Saturday, August 31, 2013

Self-Discipline

“You will never have a greater or lesser dominion than that over yourself…the height of a man’s success is gauged by his self-mastery; the depth of his failure by his self-abandonment.” 

– Leonardo da Vinci
I want to open my new shop now.  I want to spin more.  I want to buy all the things.  I want to have all the things.  I want them all right now.  I want to buy more yarn.  Have more fiber.  Talk to all the people about what they're doing and what's popular and what's trending and what's on the horizon.  I want to know how you do it, how they do it, how it is to be done.  I want everyone to think my work is awesome.  And I'm awesome.  And everything is right and perfect and...

No.

Younger Self has this "gimme gimme!" mentality that is wholly opposed to anything resembling good, sane business practices.  Now for now's sake is NOT a good business strategy!  And it has been SO hard to not open the new shop just to have a shop again.  Just to be selling, a seller, a shopowner, a maker, an artist...  To tie my identity to the having of this visible, tangible thing that is supposed to represent me and reflect my worth.

Weighty things going on over here, folks!!!  And, if you'll excuse my terrible pun, they're all "waity" things.  Shop 2.0 requires breaking the mold shaped by BabesterArts.  It means building on what was good, gutting what wasn't, and evolving.  That is a practice, not a "POOF!" and it is HARD!!!  It's hard to tell Younger Self to slow the eff down and think about next year, and 5 years, and 10 years.  It's hard to corral that bouncy, bubbling creative energy and channel it toward legalese and structure and planning.  And it's really hard to set aside the cloak of "businesswoman" and just be Kate.

That last bit is about me, but it's probably not at all unique to me.  There's a part of my existence that is validated by being my own boss, and successful at what I do.  I get a great amount of fulfillment from running my own business, having an income, and sharing things I've created with others.  It helps me define "Kate" in a way I'm proud of.  I'm somebody, somewhere.  I have a job, and a purpose.  And it is SCARY to set that aside and think of myself without the labels.  It is work, and I have been quiet of late because I've been busy doing that work.  Like anything worth doing, good things have come of it.  My art is evolving, my business sense is becoming more refined, and my boundaries are shifting in ways I feel are very healthy.  Being open to change like that is not something that I find easy; it is not a natural state for me, but a conscious choice and commitment to myself.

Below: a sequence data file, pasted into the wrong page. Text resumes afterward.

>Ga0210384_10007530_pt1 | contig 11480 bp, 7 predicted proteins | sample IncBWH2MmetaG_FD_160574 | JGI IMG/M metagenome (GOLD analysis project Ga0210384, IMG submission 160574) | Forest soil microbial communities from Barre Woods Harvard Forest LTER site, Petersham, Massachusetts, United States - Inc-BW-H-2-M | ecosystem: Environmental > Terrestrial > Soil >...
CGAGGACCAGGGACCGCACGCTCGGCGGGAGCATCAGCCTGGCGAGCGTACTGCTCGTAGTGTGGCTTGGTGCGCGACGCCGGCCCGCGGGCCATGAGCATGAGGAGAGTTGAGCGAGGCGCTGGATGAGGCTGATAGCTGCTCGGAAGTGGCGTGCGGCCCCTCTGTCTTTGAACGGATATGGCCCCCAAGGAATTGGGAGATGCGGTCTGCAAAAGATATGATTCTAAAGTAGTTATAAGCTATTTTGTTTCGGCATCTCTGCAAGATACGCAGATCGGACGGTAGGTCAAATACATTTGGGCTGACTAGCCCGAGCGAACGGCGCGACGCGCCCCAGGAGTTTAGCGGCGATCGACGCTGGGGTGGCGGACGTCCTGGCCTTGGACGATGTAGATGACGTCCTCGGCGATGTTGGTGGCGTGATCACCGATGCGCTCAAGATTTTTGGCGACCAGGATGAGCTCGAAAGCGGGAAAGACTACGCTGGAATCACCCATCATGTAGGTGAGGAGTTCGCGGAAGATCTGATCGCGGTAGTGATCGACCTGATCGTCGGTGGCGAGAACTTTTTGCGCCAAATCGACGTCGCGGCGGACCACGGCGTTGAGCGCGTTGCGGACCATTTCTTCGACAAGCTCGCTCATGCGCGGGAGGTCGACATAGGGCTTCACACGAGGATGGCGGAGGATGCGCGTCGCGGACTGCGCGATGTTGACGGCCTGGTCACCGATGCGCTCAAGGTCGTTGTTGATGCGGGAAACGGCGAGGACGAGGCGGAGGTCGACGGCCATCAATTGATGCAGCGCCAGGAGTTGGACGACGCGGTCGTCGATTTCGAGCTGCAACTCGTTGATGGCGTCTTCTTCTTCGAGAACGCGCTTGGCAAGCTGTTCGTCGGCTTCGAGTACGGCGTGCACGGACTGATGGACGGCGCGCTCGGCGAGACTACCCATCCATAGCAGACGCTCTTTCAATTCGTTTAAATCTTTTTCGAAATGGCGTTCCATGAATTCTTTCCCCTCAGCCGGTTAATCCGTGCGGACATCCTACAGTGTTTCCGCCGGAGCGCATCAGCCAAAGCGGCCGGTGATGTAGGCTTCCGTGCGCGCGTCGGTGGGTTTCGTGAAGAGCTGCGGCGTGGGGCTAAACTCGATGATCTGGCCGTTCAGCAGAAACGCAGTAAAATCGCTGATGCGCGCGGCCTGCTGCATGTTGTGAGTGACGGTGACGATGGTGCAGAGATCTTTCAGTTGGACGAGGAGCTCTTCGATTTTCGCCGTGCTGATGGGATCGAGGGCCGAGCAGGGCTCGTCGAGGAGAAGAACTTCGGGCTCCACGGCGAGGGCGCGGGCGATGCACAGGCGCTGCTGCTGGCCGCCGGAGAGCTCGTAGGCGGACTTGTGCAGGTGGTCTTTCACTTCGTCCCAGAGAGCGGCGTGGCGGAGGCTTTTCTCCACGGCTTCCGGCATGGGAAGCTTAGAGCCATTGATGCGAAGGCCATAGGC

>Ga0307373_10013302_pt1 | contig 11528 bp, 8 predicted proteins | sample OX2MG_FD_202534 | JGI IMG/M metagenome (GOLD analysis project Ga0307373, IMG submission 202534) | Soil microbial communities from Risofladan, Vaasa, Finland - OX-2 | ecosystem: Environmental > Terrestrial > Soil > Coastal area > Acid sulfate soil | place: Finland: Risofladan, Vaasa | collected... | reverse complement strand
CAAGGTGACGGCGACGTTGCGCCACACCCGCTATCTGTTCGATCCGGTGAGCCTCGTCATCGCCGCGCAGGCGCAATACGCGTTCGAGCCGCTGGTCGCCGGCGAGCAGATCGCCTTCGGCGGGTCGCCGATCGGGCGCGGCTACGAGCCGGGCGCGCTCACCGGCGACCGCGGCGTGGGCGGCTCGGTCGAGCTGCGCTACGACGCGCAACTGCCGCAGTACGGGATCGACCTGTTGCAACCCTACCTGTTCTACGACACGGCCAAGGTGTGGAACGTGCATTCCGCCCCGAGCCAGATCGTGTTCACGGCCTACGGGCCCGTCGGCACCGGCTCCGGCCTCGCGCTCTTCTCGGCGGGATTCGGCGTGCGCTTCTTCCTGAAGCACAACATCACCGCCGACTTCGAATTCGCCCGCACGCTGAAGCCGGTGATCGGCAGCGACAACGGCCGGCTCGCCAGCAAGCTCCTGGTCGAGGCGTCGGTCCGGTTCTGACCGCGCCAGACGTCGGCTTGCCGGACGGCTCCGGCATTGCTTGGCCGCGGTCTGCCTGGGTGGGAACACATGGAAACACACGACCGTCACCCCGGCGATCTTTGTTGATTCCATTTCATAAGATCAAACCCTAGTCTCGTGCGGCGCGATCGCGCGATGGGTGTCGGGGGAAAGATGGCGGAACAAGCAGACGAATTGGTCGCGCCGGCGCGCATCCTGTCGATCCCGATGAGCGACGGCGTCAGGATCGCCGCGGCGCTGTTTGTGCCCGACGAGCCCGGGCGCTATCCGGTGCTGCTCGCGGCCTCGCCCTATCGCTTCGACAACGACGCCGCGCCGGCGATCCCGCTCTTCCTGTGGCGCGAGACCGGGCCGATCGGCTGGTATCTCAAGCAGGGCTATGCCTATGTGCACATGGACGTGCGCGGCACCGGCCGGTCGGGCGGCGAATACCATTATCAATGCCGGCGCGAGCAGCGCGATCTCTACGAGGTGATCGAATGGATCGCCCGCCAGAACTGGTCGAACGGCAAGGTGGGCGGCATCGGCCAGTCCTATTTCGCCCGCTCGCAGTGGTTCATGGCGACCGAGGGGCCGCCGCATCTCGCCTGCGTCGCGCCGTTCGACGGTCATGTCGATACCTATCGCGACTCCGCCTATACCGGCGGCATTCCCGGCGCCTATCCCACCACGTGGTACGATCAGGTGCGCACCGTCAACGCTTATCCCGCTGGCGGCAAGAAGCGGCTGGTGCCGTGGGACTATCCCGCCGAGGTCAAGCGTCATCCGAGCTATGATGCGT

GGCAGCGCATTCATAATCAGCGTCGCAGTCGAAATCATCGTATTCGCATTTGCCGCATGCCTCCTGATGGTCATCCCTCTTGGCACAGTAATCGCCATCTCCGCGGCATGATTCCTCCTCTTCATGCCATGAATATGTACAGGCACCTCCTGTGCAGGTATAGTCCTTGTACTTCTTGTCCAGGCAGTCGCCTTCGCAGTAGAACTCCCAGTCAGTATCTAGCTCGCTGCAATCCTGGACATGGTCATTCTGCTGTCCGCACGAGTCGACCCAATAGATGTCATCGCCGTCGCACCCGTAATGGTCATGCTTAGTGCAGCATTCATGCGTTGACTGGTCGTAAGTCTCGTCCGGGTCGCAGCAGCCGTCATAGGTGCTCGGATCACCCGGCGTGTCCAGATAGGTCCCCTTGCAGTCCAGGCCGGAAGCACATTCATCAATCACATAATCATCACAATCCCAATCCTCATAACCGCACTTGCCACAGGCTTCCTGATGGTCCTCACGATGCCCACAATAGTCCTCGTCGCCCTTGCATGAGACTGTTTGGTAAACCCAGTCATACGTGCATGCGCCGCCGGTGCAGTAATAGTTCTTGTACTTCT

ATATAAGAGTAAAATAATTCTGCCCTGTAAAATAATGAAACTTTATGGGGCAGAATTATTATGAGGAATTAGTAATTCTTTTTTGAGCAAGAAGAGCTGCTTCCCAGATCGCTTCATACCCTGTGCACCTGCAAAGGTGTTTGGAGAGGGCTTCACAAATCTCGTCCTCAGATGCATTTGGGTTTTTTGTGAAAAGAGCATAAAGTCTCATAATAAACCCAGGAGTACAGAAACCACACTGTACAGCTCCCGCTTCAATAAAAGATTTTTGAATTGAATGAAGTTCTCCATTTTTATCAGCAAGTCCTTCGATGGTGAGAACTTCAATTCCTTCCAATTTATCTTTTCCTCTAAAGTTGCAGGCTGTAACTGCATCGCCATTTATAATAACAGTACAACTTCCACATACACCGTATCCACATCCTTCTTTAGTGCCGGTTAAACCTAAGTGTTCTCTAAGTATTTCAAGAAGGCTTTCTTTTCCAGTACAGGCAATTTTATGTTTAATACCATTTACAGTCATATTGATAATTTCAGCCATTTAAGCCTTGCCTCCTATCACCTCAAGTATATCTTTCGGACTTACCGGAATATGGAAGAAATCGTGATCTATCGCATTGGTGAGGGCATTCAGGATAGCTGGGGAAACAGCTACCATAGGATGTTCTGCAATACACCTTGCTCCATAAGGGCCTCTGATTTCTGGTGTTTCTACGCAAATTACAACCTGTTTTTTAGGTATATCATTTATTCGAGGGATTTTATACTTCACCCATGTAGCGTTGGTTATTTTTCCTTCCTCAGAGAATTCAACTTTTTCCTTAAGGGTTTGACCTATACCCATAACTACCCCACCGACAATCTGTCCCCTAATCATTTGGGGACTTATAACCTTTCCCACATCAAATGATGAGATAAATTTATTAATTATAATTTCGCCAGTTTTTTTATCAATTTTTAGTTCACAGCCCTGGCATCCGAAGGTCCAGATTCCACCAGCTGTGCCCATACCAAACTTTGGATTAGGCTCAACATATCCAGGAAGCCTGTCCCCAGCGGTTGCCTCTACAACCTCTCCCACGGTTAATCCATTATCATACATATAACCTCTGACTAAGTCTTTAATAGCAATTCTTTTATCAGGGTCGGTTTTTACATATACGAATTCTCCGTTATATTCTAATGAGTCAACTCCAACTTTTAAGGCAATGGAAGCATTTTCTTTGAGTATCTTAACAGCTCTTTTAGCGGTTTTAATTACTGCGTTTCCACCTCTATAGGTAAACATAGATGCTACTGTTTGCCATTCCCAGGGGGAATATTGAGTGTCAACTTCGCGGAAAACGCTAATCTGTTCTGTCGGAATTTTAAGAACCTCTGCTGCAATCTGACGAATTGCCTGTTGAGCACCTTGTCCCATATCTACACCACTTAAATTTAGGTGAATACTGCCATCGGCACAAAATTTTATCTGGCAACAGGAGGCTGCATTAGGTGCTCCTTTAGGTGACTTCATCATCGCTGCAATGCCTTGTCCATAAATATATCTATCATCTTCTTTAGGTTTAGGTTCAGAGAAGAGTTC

This year, I really opened myself up to The Community.  Many people only know me because of that decision, and yet it feels like a mask.  In a lot of ways, I stepped beyond the boundaries of who I thought I was, and into a caricature of who I thought I was supposed to be.  Neither of those states represent the entirety of who I am.  And I found, in the mirrors held up by my peers (and some unexpected adversaries), new facets of my self I'd not yet met.  I expected paperwork, bookkeeping and taxes.  I expected inventories, purchase orders and continuing education.  I did not expect the sort of emotional tumult and soul-searching I've been invited to explore this year.  Nothing like a tumbling tower to shake away the delusions and reveal the realities! 

And the reality is this: I run my business, and my life, by my heart.  And that is some scary, downright dangerous business!  It leaves me vulnerable to criticism and self-doubt, and can result in my plans becoming derailed by my emotions.  The "easy" alternative, the quick fix, would be to sanitize the heart out of my business and run it by the books.  Not exactly sure whose books those would be...  Doesn't really matter.  Doing that, running my business in accordance with someone else's ideals and standards, equals running their business (whoever "they" are).   I'm not interested in that.

If I am going to have MY business, it will have to be mine.  Not just Yet Another Shop Selling Some Stuff, but something that is uniquely personal to me, and reflects both my aesthetics and my ethics.  That is surprisingly difficult to balance with a desire to understand the community framework that will, hopefully, support my business.  I've found it essentially impossible to participate in the community without having that participation influence my art.  That's not a bad thing, per se, but when I allow the opinions of others to dictate what is "right" and "good" and "the way things should be", I lose my ability to connect with the part of my art that is mine.  And then I'm no longer making art, I'm just making stuff.

Confused?  Me too!!! Unfortunately, I have to find my own peace with this situation.  That is taking time.  Time that will prove a sound investment in my business, and my self, but time it is often hard to make time for. 

Cultivating patience,

Kate